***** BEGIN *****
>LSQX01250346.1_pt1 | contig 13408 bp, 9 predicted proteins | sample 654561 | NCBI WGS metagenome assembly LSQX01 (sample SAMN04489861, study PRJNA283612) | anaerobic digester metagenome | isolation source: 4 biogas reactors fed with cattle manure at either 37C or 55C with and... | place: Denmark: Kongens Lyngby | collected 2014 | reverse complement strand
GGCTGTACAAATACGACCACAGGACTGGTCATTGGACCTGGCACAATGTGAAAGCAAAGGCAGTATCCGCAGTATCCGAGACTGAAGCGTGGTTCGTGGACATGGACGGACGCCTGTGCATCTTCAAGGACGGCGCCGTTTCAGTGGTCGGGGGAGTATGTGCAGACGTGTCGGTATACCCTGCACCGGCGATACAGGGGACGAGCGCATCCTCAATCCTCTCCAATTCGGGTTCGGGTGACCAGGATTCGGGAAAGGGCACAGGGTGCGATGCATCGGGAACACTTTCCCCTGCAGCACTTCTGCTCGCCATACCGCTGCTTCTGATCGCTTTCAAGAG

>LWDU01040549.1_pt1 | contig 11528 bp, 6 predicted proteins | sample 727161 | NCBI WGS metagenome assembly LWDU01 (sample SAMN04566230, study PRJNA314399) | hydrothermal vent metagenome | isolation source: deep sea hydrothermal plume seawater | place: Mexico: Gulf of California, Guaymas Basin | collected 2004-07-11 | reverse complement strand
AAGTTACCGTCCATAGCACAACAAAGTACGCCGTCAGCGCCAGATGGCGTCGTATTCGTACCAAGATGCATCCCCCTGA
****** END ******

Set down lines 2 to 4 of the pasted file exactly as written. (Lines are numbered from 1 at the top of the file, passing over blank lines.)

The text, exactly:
GGCTGTACAAATACGACCACAGGACTGGTCATTGGACCTGGCACAATGTGAAAGCAAAGGCAGTATCCGCAGTATCCGAGACTGAAGCGTGGTTCGTGGACATGGACGGACGCCTGTGCATCTTCAAGGACGGCGCCGTTTCAGTGGTCGGGGGAGTATGTGCAGACGTGTCGGTATACCCTGCACCGGCGATACAGGGGACGAGCGCATCCTCAATCCTCTCCAATTCGGGTTCGGGTGACCAGGATTCGGGAAAGGGCACAGGGTGCGATGCATCGGGAACACTTTCCCCTGCAGCACTTCTGCTCGCCATACCGCTGCTTCTGATCGCTTTCAAGAG

>LWDU01040549.1_pt1 | contig 11528 bp, 6 predicted proteins | sample 727161 | NCBI WGS metagenome assembly LWDU01 (sample SAMN04566230, study PRJNA314399) | hydrothermal vent metagenome | isolation source: deep sea hydrothermal plume seawater | place: Mexico: Gulf of California, Guaymas Basin | collected 2004-07-11 | reverse complement strand
AAGTTACCGTCCATAGCACAACAAAGTACGCCGTCAGCGCCAGATGGCGTCGTATTCGTACCAAGATGCATCCCCCTGA